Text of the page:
WASHINGTON (AP) — President Barack Obama says his unglamorous first job scooping ice cream taught him valuable lessons about responsibility and hard work.
He wants the same experience for other teenagers, particularly those without resources, and is launching a summer opportunities project to help young people land a first job that can teach them similar lessons and help send them down the right path.
The private sector, all levels of government, community groups and schools have pledged to help teenagers get their first jobs this summer.
"Scooping ice cream is tougher than it looks," Obama said Thursday in an essay on the LinkedIn professional networking site. "Rows and rows of rock-hard ice cream can be brutal on the wrists. ... I was less interested in what the job meant for my future and more concerned about what it meant for my jump shot.
The job at a Baskin-Robbins in Honolulu "wasn't exactly glamorous, but it taught me some valuable lessons," Obama wrote. "Responsibility. Hard work. Balancing a job with friends, family and school."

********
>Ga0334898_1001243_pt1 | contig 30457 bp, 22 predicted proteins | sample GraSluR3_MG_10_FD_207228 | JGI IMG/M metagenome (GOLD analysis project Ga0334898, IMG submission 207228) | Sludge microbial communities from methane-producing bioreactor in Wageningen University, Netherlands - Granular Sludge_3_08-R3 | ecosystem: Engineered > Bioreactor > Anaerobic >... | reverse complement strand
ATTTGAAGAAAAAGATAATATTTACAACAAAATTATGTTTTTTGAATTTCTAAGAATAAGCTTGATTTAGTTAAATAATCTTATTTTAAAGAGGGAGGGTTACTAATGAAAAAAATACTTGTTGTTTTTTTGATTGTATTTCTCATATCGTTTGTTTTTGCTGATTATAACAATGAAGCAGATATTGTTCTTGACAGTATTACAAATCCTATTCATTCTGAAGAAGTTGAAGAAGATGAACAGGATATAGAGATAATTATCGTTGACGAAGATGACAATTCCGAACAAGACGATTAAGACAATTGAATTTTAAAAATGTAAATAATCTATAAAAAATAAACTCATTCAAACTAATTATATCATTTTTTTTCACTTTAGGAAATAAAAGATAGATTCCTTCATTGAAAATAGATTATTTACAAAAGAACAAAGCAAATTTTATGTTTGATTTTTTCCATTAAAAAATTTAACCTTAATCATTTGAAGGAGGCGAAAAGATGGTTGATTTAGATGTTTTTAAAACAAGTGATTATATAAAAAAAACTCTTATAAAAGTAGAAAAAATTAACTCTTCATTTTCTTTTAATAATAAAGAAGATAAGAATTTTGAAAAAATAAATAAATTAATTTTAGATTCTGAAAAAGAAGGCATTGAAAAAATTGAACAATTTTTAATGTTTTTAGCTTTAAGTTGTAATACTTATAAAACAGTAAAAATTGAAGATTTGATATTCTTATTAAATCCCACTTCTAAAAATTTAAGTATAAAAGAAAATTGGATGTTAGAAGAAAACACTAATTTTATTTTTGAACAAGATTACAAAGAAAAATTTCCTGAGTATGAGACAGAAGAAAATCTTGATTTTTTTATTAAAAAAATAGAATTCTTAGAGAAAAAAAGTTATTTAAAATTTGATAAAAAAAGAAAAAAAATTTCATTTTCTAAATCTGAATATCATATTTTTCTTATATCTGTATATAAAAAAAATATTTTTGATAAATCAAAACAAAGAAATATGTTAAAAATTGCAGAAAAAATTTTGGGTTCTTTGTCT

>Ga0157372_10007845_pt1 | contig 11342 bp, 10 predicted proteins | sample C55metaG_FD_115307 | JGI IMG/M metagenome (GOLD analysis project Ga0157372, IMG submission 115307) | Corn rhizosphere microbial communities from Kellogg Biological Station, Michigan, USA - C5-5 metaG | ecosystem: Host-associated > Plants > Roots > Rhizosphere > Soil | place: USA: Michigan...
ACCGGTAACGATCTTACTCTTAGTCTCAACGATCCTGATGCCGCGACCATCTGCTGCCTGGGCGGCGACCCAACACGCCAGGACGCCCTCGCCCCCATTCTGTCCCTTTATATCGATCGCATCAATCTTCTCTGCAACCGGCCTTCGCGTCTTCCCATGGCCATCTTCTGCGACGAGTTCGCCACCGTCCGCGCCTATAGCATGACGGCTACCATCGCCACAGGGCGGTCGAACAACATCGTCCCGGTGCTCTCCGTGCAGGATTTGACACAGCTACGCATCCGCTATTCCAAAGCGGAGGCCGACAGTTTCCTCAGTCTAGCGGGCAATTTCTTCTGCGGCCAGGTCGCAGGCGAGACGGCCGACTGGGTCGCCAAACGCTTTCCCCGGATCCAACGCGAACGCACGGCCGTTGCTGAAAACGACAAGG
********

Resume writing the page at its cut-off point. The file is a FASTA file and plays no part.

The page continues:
LinkedIn has pledged to connect millions of small- and medium-sized business leaders with organizations that help young people. The Department of Labor and the Corporation for National and Community Service together have committed $35 million to the effort.
Cities, including Los Angeles, Seattle and Charlotte, North Carolina, have promised to help thousands of teenagers. The spending plan Obama sent Congress this month for the 2017 budget year includes $6 billion, nearly double the previous year's request, to help more than 1 million young people get their first job.
Congress did not act on Obama's request last year for $3 billion for youth employment programs. Lawmakers swiftly rejected Obama's $.4.1 trillion spending proposal for the 2017 budget cycle as soon as he submitted it on Feb. 9.
Obama said landing that first job is already difficult, but even harder for the 1 in 7 Americans between the ages of 16 and 24 who aren't in school or are unemployed. The new summer jobs initiative seeks to further the goals of Obama's "My Brother's Keeper" program to help boys and young men of color.
As unglamorous as scooping ice cream was, Obama said it gave him a chance to contribute to his community.
"And while I may have lost my taste for ice cream after one too many free scoops, I'll never forget that job, or the people who gave me that opportunity, and how they helped me get to where I am today," he said.
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